Adventures in teaching the web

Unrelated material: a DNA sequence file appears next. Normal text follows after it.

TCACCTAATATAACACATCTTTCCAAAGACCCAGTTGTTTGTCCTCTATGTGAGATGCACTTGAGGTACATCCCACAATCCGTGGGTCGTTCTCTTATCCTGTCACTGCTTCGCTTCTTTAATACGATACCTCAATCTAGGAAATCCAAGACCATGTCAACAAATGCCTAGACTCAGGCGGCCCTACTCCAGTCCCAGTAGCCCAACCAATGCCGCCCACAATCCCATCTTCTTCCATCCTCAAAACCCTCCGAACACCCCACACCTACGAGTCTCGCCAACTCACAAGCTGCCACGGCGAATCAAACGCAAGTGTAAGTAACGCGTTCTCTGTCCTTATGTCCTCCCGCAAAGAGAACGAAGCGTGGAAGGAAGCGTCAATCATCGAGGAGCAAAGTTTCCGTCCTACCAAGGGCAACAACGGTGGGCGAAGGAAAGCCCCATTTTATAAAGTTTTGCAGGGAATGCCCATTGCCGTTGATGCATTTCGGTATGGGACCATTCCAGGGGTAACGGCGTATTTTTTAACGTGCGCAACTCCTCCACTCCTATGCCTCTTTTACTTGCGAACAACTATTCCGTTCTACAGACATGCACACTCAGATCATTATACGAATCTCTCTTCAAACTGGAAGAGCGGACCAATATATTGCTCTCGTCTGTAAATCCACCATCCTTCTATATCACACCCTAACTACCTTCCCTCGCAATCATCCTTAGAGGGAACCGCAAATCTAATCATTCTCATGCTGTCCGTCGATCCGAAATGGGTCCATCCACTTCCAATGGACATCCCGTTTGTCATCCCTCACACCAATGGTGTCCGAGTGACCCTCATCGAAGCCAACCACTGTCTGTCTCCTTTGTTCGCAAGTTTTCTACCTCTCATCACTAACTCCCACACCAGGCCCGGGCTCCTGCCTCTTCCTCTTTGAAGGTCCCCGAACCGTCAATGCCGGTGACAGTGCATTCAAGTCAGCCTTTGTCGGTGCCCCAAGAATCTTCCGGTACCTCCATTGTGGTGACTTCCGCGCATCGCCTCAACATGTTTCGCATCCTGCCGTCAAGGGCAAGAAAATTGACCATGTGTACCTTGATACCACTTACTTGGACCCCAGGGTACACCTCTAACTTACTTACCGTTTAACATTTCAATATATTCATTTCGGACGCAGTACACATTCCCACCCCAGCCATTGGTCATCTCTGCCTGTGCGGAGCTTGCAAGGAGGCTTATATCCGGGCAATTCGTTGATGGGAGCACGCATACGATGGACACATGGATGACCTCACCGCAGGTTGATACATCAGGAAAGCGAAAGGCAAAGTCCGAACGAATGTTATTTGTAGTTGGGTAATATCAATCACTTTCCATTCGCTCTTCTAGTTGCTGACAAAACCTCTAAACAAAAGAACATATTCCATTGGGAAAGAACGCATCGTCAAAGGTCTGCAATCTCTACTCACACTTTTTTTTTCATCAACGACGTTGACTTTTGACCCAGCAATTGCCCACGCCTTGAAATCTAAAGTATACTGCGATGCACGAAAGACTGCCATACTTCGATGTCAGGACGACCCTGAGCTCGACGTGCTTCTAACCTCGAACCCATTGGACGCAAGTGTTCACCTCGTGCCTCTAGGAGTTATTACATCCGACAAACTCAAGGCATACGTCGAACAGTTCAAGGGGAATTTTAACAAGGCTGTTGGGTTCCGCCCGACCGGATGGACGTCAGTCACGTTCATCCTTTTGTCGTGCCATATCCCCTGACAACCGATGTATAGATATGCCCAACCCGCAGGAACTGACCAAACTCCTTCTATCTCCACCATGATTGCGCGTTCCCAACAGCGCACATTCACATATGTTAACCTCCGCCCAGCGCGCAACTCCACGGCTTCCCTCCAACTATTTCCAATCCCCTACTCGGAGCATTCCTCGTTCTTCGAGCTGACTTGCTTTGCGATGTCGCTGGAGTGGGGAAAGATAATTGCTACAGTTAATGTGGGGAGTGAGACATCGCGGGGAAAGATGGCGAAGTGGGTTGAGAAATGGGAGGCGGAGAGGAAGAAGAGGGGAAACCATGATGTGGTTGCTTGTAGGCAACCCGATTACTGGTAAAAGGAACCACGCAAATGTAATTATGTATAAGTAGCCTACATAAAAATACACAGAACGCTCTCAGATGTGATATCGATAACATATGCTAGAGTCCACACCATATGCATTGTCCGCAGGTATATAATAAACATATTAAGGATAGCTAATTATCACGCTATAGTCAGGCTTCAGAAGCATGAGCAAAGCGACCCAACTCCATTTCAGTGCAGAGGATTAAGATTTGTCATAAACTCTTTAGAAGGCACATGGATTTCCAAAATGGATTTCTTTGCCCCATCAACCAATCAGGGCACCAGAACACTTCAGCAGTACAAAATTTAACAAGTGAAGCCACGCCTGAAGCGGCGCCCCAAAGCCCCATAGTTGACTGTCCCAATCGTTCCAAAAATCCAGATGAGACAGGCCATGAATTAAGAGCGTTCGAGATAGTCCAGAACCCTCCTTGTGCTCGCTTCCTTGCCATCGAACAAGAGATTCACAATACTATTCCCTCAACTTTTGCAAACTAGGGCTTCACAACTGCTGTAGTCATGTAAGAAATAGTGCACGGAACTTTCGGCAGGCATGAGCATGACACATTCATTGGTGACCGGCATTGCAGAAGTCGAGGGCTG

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hi everyone thank you for coming to my talk I this is my first time in London I'm having a great time fish and chips here are wonderful and if anyone has any recs for beef wellington please let me know if you got the hook-up because I would love to try and I'm really intrigued so my name is Jasmine Greenaway I am a cloud developer advocate at Microsoft and pretty much my job entails using writing speaking and coding to show you how to use Microsoft Azure in interesting ways for fun and profit and also just to get you excited about the cloud in general so part of my journey to Microsoft came from some teaching experience I'm currently an adjunct professor also an advocate LaGuardia Community College in New York City where I teach beginning front and back-end web development in spring to about the end of summer pull out to about and just split up into two sessions and I teach about 20 to 25 young young adults how to to use the web and how in the building blocks and we start from how the internet works all the way down to how to play around with JavaScript and jQuery we have a lot of fun it's a really enriching experience and I've learned a lot and I used that that learning experience and teaching experience that I that I used there in my in my daily life as a Microsoft employee and as a cloud developer advocate so I also just thought I'd this gift teaching a shot and it was this opportunity the opportunity came up and I was feeling pretty confident and I'd already done a few mentorships and volunteer and a few thought hackathons and you know I was right thought I was ready and one of the most intriguing things about the position is that I had the freedom of freedom of making the schedule and the syllabus so as long as it fit within the learning outcomes and expectations I could do whatever I want I could get creative but also practical with the way that the students could learn and that's when that first twinge of an apostille changer came in what do I know about teaching how do you know if you're expert enough to teach the basics of your profession but I had signed the contract and there's no getting out of it and so instead of thinking about my qualifications as a teacher I thought about my experience as a developer and a student and I said and first first way I thought about myself as a developer I said what would I say to junior Jasmine today and what would be the things that she would have wanted to know at the beginning of her career so here is junior Jasmine these slides are not work make sure this is working I have to press this here so this is junior Jasmine just make sure this works okay so so senior Jasmine I am this is me probably like my last year of college and when the first things I did when I graduate is I bought myself a car I had a very old Toyota Camry was like I think late 80s and it was you know it's on its last leg and I got very had a very fortunate experience where I was able to work part-time as an intern toward the end of my college career and I actually got hired full-time as a full-time employee when I when I graduated so when I got when I could finally say I worked full-time I gotta go I went and got car and so during this time you know you're starting to really be an adult you're realizing that being adult it includes a lot of paperwork and you're you know you're I'm also trying to figure out you know what what how Karla her car financing works and just in general and it's what I'm getting at is I just had a lot of questions about a lot of things including as a junior was new dev and today I would tell myself not to get anxious and nervous about asking all of these questions because a while ago a manager said to me once if you're not asking questions you're not doing your job and I took that to heart because in order to do you have to understand and learn what you're doing and having an environment where any questions were welcome where there were no silly or bad questions can bring you to deeper granular questions and answers and you can start with the house and the house can evolve into the whys and you compiled the answers from your house and you're wise and you can start experimenting and creating your what F's and then creating your own answers I also thought a lot of I thought I also thought a lot of my job would be a lot of remembering code syntax and algorithms and that it was more about what I know than how I apply it but eventually I became one of those people who have like multiple tabs open on their on their computer so I'll just leave that then I think we we've all been there we know how that goes so then I thought about my academic academic career what would have been college Jasmine's ideal learning experience so in this picture here this is I think my second year of college I was in this club called the dance dance revelution Club if you're not familiar with the game it is a you take a foam foam pad and it has at four hours on the house like north south east west and you kind of step on it to like this is like this is like the to the music and so that wasn't you can find me playing DDR on a Friday nights and so I was in this club and we had a parade at the campus and we had the theme was secret agents and so these you know so we're dressed up a secret agents and if you notice my you kind of can't see my tie because it's duct tape we were all like engineers so we were like we were gonna I didn't have a tie so we were just like trying to figure out like how do we do it like duct tape solves a lot of problems including when you need a tie so that was me and so the beginning of the year started with the hunt for cheap textbooks and if you ever seen and have you ever seen but do you have like huge it is the do you really do they really expect you to read these 400 pages and with the three months that you're going to be there and especially when you have 400 page textbooks in three other classes like seriously so most of my classes didn't get through all the material some classes I didn't even open the book and some classes I would maybe open the book or and use it as reference for difficult homework questions so in the way that would pretty pretty much go is that I would have to go all the way back to index and you know search for the topic for the thing that I was I was you know doing homework for and then you know while I'm splitting the pages back to back to that topic praying and hoping that it has has clues for me to finish my homework and I got really overwhelming in a really frustrating so on topic of homework the main question that a lot of my classmates would ask each other is did you get the homework did you understand did you know do you know how to start can you help me and I was sometimes you get that sinking feeling when you when you realize that they don't get it as well as much as you do and so you so we'd attend class and we take notes we be there and we compare notes and we try to figure it out and sometimes they miss be at a loss and I just it always just seems strange that when you know we come to these classes to learn how to also do mean I'll learn but also you know get this the information to learn how to do the homework if you would assume that when you have you're working on subject matter that you know was related to the lesson that it would make sense and it would you know it be second nature to work through it because homework at the end is just what you feel familiar it should it should be evaluation of how well we understand when we just learned and should be an extension of the lesson finally busy work does nobody good where attending class to learn no one likes their time being wasted and I'd rather much be playing DDR than doing busy work and in today's society time is my and time and this is especially true if you're a student in the US for college is very pricey so I started to feel a little better once I realized I had a lot to say and ideas that I wanted to try and I wanted to have the experience just by teaching the my teaching experience just go along my or my my passion and my experience with my experience in as a student and in my career go a long way and that the teaching experience would come a time yet I feared that my students would suffer from how long that time will pass until I got it until until I just felt like I was a great instructor but as I started to teach I realized that my excitement and my passion suppress those fears and that the students were too busy figuring out the building blocks of the web well I was figuring out how to be an effective instructor so with that I got started on syllabus so for anybody who might not be familiar with syllabus is it's a document that you that that's usually passed down the beginning of a course to outline teaching expectations or learning accusation student responsibility any general course information and let those students know what they'll be working on and what what the takeaways will be from the course at the end of the semester so there were three things that I wanted to students to take away from reading the syllabus first class was interactive we would code together and they would be they be graded for par cetacean participation in class from time to time I would give them assignments to do in class based on what they learned and it really wasn't about what they got it right it was about the effort is about seeing them try and the way I would do this is pretty much it would be it would usually be some buggy code and I'd be like and I would say fix it let's let's fix it together and let's figure it out and and you know and that was in as long as someone who was trying and giving it a shot they would get a passing grade second they need to know that the only thing that had to be afraid about this class fraid of about this class is to be honest was not is not being honest with themselves about what they needed to succeed in the class I wanted to know that learning anything new is difficult but we had internet yet other classmates and they had me to ask questions and there were no tests so that kind of I'm sure that was a little bit of relief for them as well and finally I wanted them to get excited about what they were learning so we would have about a 30 minute break in the class so some background the classes were about four hours four hours a week which can be a lot so we do getint we break in the middle and you know around that time is when they would start you know losing energy you know we've ever been like at a conference when you like you like now you eat and you start getting like a little get a little tired so that's you know that's the same the same thing that was having my students so what I would do is I would make make that that section right after break interesting so what I would do is I would bring in and a guest so somebody who was in the industry and they would know how some and they would be able to talk about are what the word were what we were doing in a lesson plan to and relate that to what they're doing in real life in in their careers or we would take a look at some demos of some what the mother some other programmers are doing so we had some fun with WebGL we had some fun with Web Audio css3 animations they really loved that and also comparing browser performance just things to get their wheels turning and get them excited about what was what else was to come so on the topic of excitement knowing your audience is key for any conference speaker you generally want to know what information and content they'll be excited about and you can infer a lot of the information based the type of setting the type and the setting of the conference and maybe any past presentations and in the classroom students are your audience and while it could be argued that it's not your job to keep interested it's shared goes a long way so the solution that I came up with was to strike up a conversation in the beginning of class and so this would be like 550 Maris while I was maybe taking attendance or maybe putting some documentation or a my lesson plan together and this was just a chance to get them to get a chance to get to know the students better so it would pretty much go like how was everybody's weekend whatever in you know so these classes are on Saturday so you know everyone's already feeling pretty cranky so Jose how was your weekend what's your weekend plans what are you looking forward to we also were big fans of video games of anime as well so we would talk about like you know so there's this really popular anime attack on Titan coming out or out and we would talk about do you see the last episode what did you think and we would just like just get just get conversation going and you know game right and and just have everybody know who each other was and you know kind of just just a little bit of an icebreaker for the day and but also it was more than just building a rapport and Trust I desire to build out demos and examples that be interested that they would be interested and could relate to so I discovered a familiarity I discovered a familiar familiarity with their mannerisms and their body language and so it got to a point where he ever do you have her many of you have an acquaintance where you all might have might see each other at conferences every once a while or see each other meetups every once a while and you don't know very very well but you if you are speaking speaking to them and you're in a crowd and maybe someone but since the conversation she says something strange or maybe something just strange happen strange happens around you and you kind of give each other a strain look like did you see that that was that was really weird so that's kind of where the students and I ended up in terms of being able to read their body language and seeing seeing where they it was a really good indicator to see where they were in the lesson plan to see if they understood so you know maybe someone like a furrowed brow would mean that they don't understand what I just said or maybe or maybe they would just be losing interest so I knew it was babies time to take a 10-minute break or and so I used I used those cues so know when to slow down or when to stop or sometimes we would just alter the lesson for the day and kind of just break things down even deeper so that we all can get on the same track so this is the example of the first homework assignment and some background I would also do the homework assignments so that they had a baseline of like what it should look like and you know and I would obviate the code so that they could just copy so this first example is it is like the second week and they all had you was make a pretty much like a page just like of a generic recipe or one of their favorite recipes and so I would give them some example recipe sites to look at and then I told them I'm gonna evaluate you want a few things I said I told them I want to know if you know how to use a header do you know how to put an image on a page and do you know a difference between an unordered list and the ordered list and notice that we haven't even touched CSS HTML or CSS or JavaScript which is very nation very basic HTML we would just start from HTML and build on build it build with CSS make it look look nicer and then get get use JavaScript to make it and look interactive so it's never easy to listen to somebody lecture you for hours especially for hours it's not fun for a lecturer either we've all been there whether we've been tired or just not interested we'll mentally dip in and out of meetings talks lectures and dialogues and so the students will get antsy infinity about every 30 minutes or so and so keeping them interested was always a challenge but it's hard to punish students for losing interests because in the end they're only there only punishing themselves when their grades suffer in this case I found doing live code examples held them accountable and interested and the general format would be introducing a new concept exploring how it works and then and we'd use just off-the-cuff examples and usually it would be based on something that we've all like we're all like a fan of or we all air into so for example in that last slide I showed you we worked with food because we all had a common love for food so and so this is a special moment when the lesson would pretty much turn into a discussion and the question that would often be asked was what if you do this other thing what if you do two X Y or Z and my answer would always be I don't know let's find out so we all love a good cliffhanger and so building on the suspense would get our wheels turning so even so basically even if I knew the answer I would just say I don't know so we could just explore together and with that we would experiment by hypothesizing possibilities and trying and trying it out and it was really great because you know sometimes a class would be split on what like the expected behavior would be sometimes you sometimes a concession get a little intense to be like you don't know what you're talking about no I don't know what I'm talking about it got really intense at times but it was but it was a really great way to get the wheels turning and let them drive for a bit and then also process the new materials in a way that you know in their own way it's just giving giving the space to do that so let's take a look at how I would actually do this so this is gonna be a very very basic example it's I'm going to speak as if I'm speaking to a class you don't have to answer it's just so so it'll kind of look a little bit like I'm talking about to myself and so what we're going to learn today is how to is how to add headings to a page so me see if I can swap this here alright so here we go just to let it stay like this so we have so usually when I when we get started on a new lesson plan I'll usually give them like a very a blank HTML page with all you know with all the basic had are the basic elements so they can just get started and sometimes I would give them HTML files with like some extra stuff in there so that it kind of like can delete stuff and like you know add stuff to kind of figure out you know and play play around play around with stuff cut and kind of see how everything works kind of like how we do when we see some code or when we're first day on the job and we're looking at code and we're you know kind of poking at things and trying to see how everything works and how everything works together so this is so this is this is like very just is like very similar and what I would start off with and so I'm gonna just get into character here and right now we're gonna simulate simulate a session so today we're learning about headers and if you ever use a word processor like Microsoft Word or Google Docs the first thing will you'll usually work on is the title and the title usually is the biggest part of oh sure I'm sorry yeah thank you no worries so the so the title of the page is usually biggest the biggest biggest sentence or biggest phrase on a page to let you know that this is this is this this this is what this this page or this content is about but did you know that you can also do that in HTML so let's take a look how you do it we'll do that and we'll do that with the header tag and the header tag is really really short it's just h1 I'll type it in here and there we go and now let's just put this is a heading and I'm going to add some text below this so that you can see the difference between the two so it's looks like let's see what this looks like on on on the website so I'm gonna bring this over here alright so when we refresh this we can see that this this the heading is the the title of the page and then this and then the the other text is pretty much just the regular rest of the page the tech regular text of the page now this is not supposed to be confused with the title that is in the head element because that is this that's the thing that you see in the tab in the browser so that in that right and remember last week we talked about how that that area of element element does you don't see that the user doesn't see that on the page so don't confuse it to this so a heading a title could be are two different things when it comes to HTML okay so now what so now every once in a while when you work on an essay you have maybe a subsection that you want to separate right so let's add so we'll usually add like a subtitle right and the so HTML actually has something very similar we can call it and call it a subheading and it's really easy to add all you have to do is add h2 okay a sub heading and we can see what that looks like great and we can see the difference between the three the three lines of text what if you have another one what's that third one I'll sleeve that typo there don't feel like going back so so now we and now we see that there's a difference between all all three and including the fourth one the fourth line of text but what if what if we wanted to go up to 100 do you think we go to 100 yeah let's find out cuz I don't know let's figure it out so I might see here a little bit and it's gonna copy some code so let's first experiment all the way i need i'm just let pasted in here so i think i think we can go up to 100 someone else could believe and someone else in the and in the class believe that we can go to 100 anybody think anything different no well let's figure it out so I'm going to save this I'm gonna refresh oh and look what happens so we see heading 4 5 6 but 7 & 8 looked just like the regular their regular text that we had in the bottom there so it looks like that only goes up to 6 and so that's pretty much how I would teach and you know and just build build from something very small to to very deep examples and so it was really fun to see the students kind of ask questions and get into it and get and get interested so and at the end I really didn't have any issues trying to keep them engaged because a part of me part of the grade was staying engaged but but be also they actually were following along with me so I'd be live coding like I was before and they would be following along and then he'd be comparing and then we would pause and it was and just like I was mentioning how like I was able to read their bio language I could we would pause and be like cuz anybody understand and someone would usually someone would be no Verizon they know and then we take a second and we you know I'd go around class and maybe students will help each other and try to figure out what was broken and yeah it was just really it was a good time to like get to understand how you know students code and how they use the tools because that was another thing that we had to learn was like how to learn how to use you know a text editor and learn a few like shortcuts copy and pastes and things like that and yeah and it was like a really just good time to just to just get your Merce yourself when let themselves Drive so at the end of class all the code examples were they're uploaded to an internal platform and that for all the students could access and it was important that students felt like they could get back on track if they fallen behind you know every every once in a while you'll miss a class and you know it sometimes is hard to play catch-up and it's no secret at least in the u.s. that college is expensive as failing a class is potentially a sunk cost and we I they I believe that we all deserve a second chance sometimes and students who miss class can review the notes an attempt to get back on track and I would also be a resource for them to ask for help if you know they were needed to help they need help catching up and I would not also help them with the code I would help to understand you know where they stand in in the class like if they know if they need to know where we're not needing the drop or not I would just be honest with them because you know no one wants to waste their time and so on the top of the examples it was important to keep them relevant to the assignments and I just think back on my experience I was mentioning in college and how countless times I would just be tearing my hair out over the homework and just put my bike my brand-new no so I get so frustrated because I just felt lost and you know like even just get you usually the first question is easiest and sometimes that was even tough and so example notes were modeled after the homework I would actually make the homework assignment first and then I build up a lecture after and it was just not and these and these examples were not just like a simple copy and paste solution but they were just buildable examples that would be morph that can be morphed into homework so the approach here was that everything produced in class will be valuable references and that nothing would go to waste so it's very similar like if you've ever worked on a project or you know maybe push them coach a repo and you're working on something else and you're like and that line of code and that last project was awesome I'm gonna copy that and put it in and put it in my put in my new project hey you know you'll get you'll get github maybe maybe you deleted the repo locally no pull it down I'm able to just go to the raw file and copy it in copy and paste it in so that was the kind of the same the same environment i one of the students to kind of kind of embrace so it was always puzzling to see assignments that attempted to challenge or or trick students outside their newfound comfort zone in a subject they were just learning a full-time student takes about roughly 12 credits and based on the rule that you should have two to three hours or studies time outside of class that's about 24 to 36 hours of time that you spending on on the subject but add work family extracurricular activities like Church DDR Club all that other stuff what time do you have to yourself every day these students make a choice they decide to come to class the aside to do their homework and degree-seeking students have a little bit less of a limited choice in terms of the courses they want to take because you have you know outline of course do you take to fill some degree requirement right and so they you know you end up in classes that you wouldn't normally sign up for it but you're doing it to fill these requirements and I had to be honest that some of these students were going to be in my class and so I didn't want to force them to meet to exceed their learning expectations I laid out and what I'm pretty much getting at is why couldn't a challenge be a choice for them because if you think about it meeting all expectations expectations is an a because the student has demonstrated what they have learned per the expectations line out in the syllabus we don't make a syllabus we'll make a B syllabus we don't make a C syllabus so why can't why can't these challenges just be a choice and just give them give them the the roadmap they need to succeed and leave it at that so in my class achieving past an A was a choice students could make and it was extension of the homework so I would tell them okay get started on homework and here's your extra credit option and it would be it would be just enhancing the homework assignment so maybe that first example I forget what I did in the first the first homework assignment I think it was probably adding a link I was like figure out us do do a search do an internet search and figure out if see if you can add a link on here and add a link to recipe that's very similar yours and so it would have very very limited hints and it would be and that but it would just get there he was turning so they could try and build on what they already know and and of course like I said they were instructed to prioritize the main assignment first and it's came in really handy because you know like a lot of students they can be like to procrastinate and will submit homework late and things like that so I would tell them in my syllabus I would say if you're going to submit late do the extra credit too and if you're going to submit very late try submit a assignment and do the extra credit because when they would submit late they would get points off throughout you know the for every week they may submit late and if you can't do either submit something that 59% is better than a zero if you want to do some creative creative finish the main assignment requirements first because so this was also no example of just you know working on time management because as a student that was the time management is the thing that we're all still learning as a young adult so so the next slide here is pretty much I I'm gonna actually go through just some other things that I learned here in the syllabus I think were really great so I so in my syllabus here I had a too long didn't read version or TLDR and so I've you know they list out just things that this they need to just take away beyond time we work on assignments in class submit your on top your time set time for the best grade possible ask questions after you done an internet search yes there are extra credit opportunities raise your hand for help save your work and then I gave them also tools it called the section class pace performance and tips because I wanted them I just wanted them to get into I didn't want to scare them I wanted to let them know that this is hard and this is going to be a challenging time for them and but that it was going to be okay and that all they had to do was just was just listen come in code comment code with me and just and be engaged and and come with with a good attitude so I'm gonna read I'm just gonna read this section so this class this class is cumulative every lesson is built on previous lessons you'll have a hard time catching back up if you fall behind it's not impossible but difficult you should be writing code at least twice a week once in class and once outside of class and this will help you retain the information that you've just learned here's some handy tips right code more than twice a week copy of examples but don't submit as yours this is cheating you slack for questions and getting to know your class so we had a slack slack slack channel or a sock team that we'd all like you know and students could ask questions and through that as well pair program of the past week we also learn how to pair program in class so that student and students actually started to make friendships that way and like you know had like their favorite kind of like person sitting next to in the classroom which was really cool to see if you're not going to be in class make preparations prior so you can catch up on what you missed don't freak out shut down or disappear if you're feeling lost ask for help assess yourself every week did you understand the lesson that week be honest and figure out what you can do to get clarification on the things you don't understand if you fall behind and you feel that you'd followed you heart fall fall behind please contact me so we can assess a situation find a resolution so yeah those are a few things that I wanted to just convey to the class and this the you know I look back at the syllabus there's like three pages long and you know this is all they still like interest process for me you know it's just like I'm only them to us for one year and you know I've I've learned a lot just from from teaching I've been learning how others learned and it's been a really fun time and but anyway in the grueling weeks I saw my students learn HTML CSS and JavaScript starting from not knowing how not knowing basic like copy-paste shortcuts to like being able to use git and I was feeling and they were feeling pretty comfortable and in the beginning they had mentioned fears they had they got word like this a lot of math is this gonna be hard like what do I have to remember is there gonna be quizzes they're gonna be tests I'm like if you read the syllabus you would know they were the test but you know what can he do and and and during the class they you know they got excited they expressed excitement we had really good deep debates and conversations and at the end they were proficient and I knew that because at that point I really got to know him well I saw him get frustrated I saw him fall behind I saw him stress out and I saw them can with the lesson and I saw them also catch up so before closing out if you're interested in teaching and you don't have opportunity in academia you there are other things you can do such as hackathons tutoring mentorships volunteering your time at organizations such as Co org girls who code black crowes code you don't have to be in the specific demographic do these things also know that you can just you can donate money there it's always there always a great they're all great organizations and and like I said you can also mentor and if you ever find yourself in a situation like this here's a few tips for you build trust between you and your students you can do this by listening to them and showing them that you're listening so for me I did this by putting a dash of our personalities into assignments in our in our in class lessons second be yourself there as nervous as you there are meaning someone that barely know and working as something that they have never probably never seen before and with the setting be and with the setting in the pan being professional in mind just be authentic and also there's also be an extension of you know just just gaining and guarding trust and finally adapt to your students because in the end you're both learning like I mentioned you're both learning you're learning how others learn and they're learning how to code which can look overwhelming at first it's overwhelming experience learning how others learn and you know for others like learning something completely new and you know it's just two different experiences going on and when I learned this I never made and when I realized this I started not making detailed course schedules because I started to realize that that that you know making having a structured pace could kind of inhibit their learning trust practicality and flexibility flexibility got my students to where they are now and that's why I believe only two students would fall what failed my classes on average and I also believe that's why I would get thank-you notes in my like final projects and final homework and then final and I would get like LinkedIn inviting emails to saying just thank you and it just felt really good because I felt like I was doing something right and I hope that that something was teaching with empathy thank you open the floor up for any Q&A all right thank you for the talk a quick question maybe you mentioned it but I've got it what was the students age range they were about from like 17 to about 20 we did have some older older and returning students so some that had like small families or had full-time jobs and other responsibilities so about 20 to 25 would be cousins like the average okay and I had a full chart and I'm sorry 18 to 25 I'm sorry 18 to 25 okay I was curious well that definitely happens more often with kids but maybe is the same with students of 18 to 25 did you ever have a problem where people would want instant gratification and they would be confused and frustrated because Hadding that we're showing them this is not something they see on the web they just want the fancy stuff and for it to look pretty and colorful and it can be frustrating even if you use CSS mhm yes so what I would do so oftentimes they would copy a bunch of code that they'd saw and they'd seen examples and they in in their homework or you know whatever they were working on and they would get frustrated because like this this is this is what I want mine to look like in this example and you know we would sometimes in for me I just would just be open about it and I was like okay let's sit down and see what's going on let's go in so he put like a linter in like you know the text editor and we sit down and we kind of pick it apart and say okay this looks like you might have copied this halfway let's try and finish this sent this is the statement and we just kind of just take our time and like try and figure it out and you know one of the things and I was just thinking and I go I would think just about like my experience you know I mean you know how when something wouldn't work we would comment out like a block of code and just like you know you didn't and like uncomment one by one and try and figure it out like try and figure it out together so for them so yeah they would get frustrated but you know we would just take it step by step you know just like one you see you have to fix a bug you just comment stuff out until you figure it out so as a person who teaches people how to code on a semi-regular basis I've always been told that teaching the web is one of the hardest things to do because of all the missing moving pieces from HTML to CSS to JavaScript what kind of tips would you advise us to have when having all those different pieces together in in together and like one like lesson yeah oh I would say start from start from the basics start from the structure I think I may I would give them a analogy I would say kind of like a house you have the foundation in foundations your HTML and your your lights I think I said in your license JavaScript like your electricity me JavaScript and I and I think CSS was like like the the interior interior like the the leg trimmings like the color of the house and things like that so it was yeah it was always important to just like start from again start from you know basics and even when you're going down to like one technology so for example when when it came to JavaScript you know a lot of a lot of them got very near this is like this looks terrifying looks that's really intimidating so what I would you know we would start by we started with just vanilla JavaScript and that was like did you guys know then there is a way that you can do this much quicker so we that's how wait and then we got to you into jQuery and then like what why did we do all that I was like you know it was like because I wanted you all to know I wanted you all to start from something very simple and then work your way up and did you ever teach a framework in the class at all just jQuery uh you know at that point when they got to JavaScript you know that's when that's when like things started getting a little bit more hectic and so you know that was time when we had to like slow down the pace a little bit and so in the future I would probably try you know something other other that would also do jQuery but also on something although maybe like angular or something like that thank you just this as you've told an umber of glasses now what sorts of split are you seeing with gender are you just saying are they only men why do you see female percentage I see now um it's definitely I would say if I had to say a percentage I would say maybe thirty percent women which is which is I think is like great it's a lot it was a lot more than I was expecting so so I was really excited about that and specifically my my college I teach at is I believe the demographics are about seventy percent people of color so it was a lot of a lot of like people color my classes and it was really great because like I just I just like saw myself because like I like I mentioned earlier that they were like students that you know that were like big anime and like video game fans and like that was me that was me playing DDR and so it was really it was really a great you know till I kind of like connect that way too any other questions when teaching when teaching the web because of my generation or my age teaching historical context and I think that that's important but the young people that I teach to insist that it's not important mm-hmm and you're nodding which is not helpful thank you for that what do you think I think that it's good in like small doses like it's like that um you know we're I guess you a younger age it's like that listicle age you know you kind of give them like a few bullet points and keep it moving and I think and you just kind of pick out those really interesting things and then and keep moving and let them let them you know kind of give them the tools that they need to like delve into the history if they want to on their own time you know let them fall zero little Wikipedia hole if they want to do that any other questions thank you so much for your time [Applause]